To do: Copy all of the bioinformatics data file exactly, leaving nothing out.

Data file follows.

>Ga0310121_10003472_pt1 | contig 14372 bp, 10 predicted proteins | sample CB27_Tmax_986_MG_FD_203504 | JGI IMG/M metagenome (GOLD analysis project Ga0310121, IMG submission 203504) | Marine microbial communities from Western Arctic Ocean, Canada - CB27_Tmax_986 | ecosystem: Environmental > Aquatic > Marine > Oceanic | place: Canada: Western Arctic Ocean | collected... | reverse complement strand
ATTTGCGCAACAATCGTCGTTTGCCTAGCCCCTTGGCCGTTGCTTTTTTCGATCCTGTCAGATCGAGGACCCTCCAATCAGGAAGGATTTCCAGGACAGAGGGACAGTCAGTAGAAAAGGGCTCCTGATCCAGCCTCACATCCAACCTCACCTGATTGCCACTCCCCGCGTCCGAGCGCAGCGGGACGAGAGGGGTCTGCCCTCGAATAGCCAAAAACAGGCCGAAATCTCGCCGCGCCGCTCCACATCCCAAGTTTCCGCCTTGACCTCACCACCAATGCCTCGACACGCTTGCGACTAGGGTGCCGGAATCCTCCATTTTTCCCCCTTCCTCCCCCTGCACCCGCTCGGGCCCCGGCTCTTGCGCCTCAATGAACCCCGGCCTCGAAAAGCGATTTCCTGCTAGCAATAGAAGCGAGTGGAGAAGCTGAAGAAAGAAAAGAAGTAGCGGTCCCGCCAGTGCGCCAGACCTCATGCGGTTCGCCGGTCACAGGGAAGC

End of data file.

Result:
>Ga0310121_10003472_pt1 | contig 14372 bp, 10 predicted proteins | sample CB27_Tmax_986_MG_FD_203504 | JGI IMG/M metagenome (GOLD analysis project Ga0310121, IMG submission 203504) | Marine microbial communities from Western Arctic Ocean, Canada - CB27_Tmax_986 | ecosystem: Environmental > Aquatic > Marine > Oceanic | place: Canada: Western Arctic Ocean | collected... | reverse complement strand
ATTTGCGCAACAATCGTCGTTTGCCTAGCCCCTTGGCCGTTGCTTTTTTCGATCCTGTCAGATCGAGGACCCTCCAATCAGGAAGGATTTCCAGGACAGAGGGACAGTCAGTAGAAAAGGGCTCCTGATCCAGCCTCACATCCAACCTCACCTGATTGCCACTCCCCGCGTCCGAGCGCAGCGGGACGAGAGGGGTCTGCCCTCGAATAGCCAAAAACAGGCCGAAATCTCGCCGCGCCGCTCCACATCCCAAGTTTCCGCCTTGACCTCACCACCAATGCCTCGACACGCTTGCGACTAGGGTGCCGGAATCCTCCATTTTTCCCCCTTCCTCCCCCTGCACCCGCTCGGGCCCCGGCTCTTGCGCCTCAATGAACCCCGGCCTCGAAAAGCGATTTCCTGCTAGCAATAGAAGCGAGTGGAGAAGCTGAAGAAAGAAAAGAAGTAGCGGTCCCGCCAGTGCGCCAGACCTCATGCGGTTCGCCGGTCACAGGGAAGC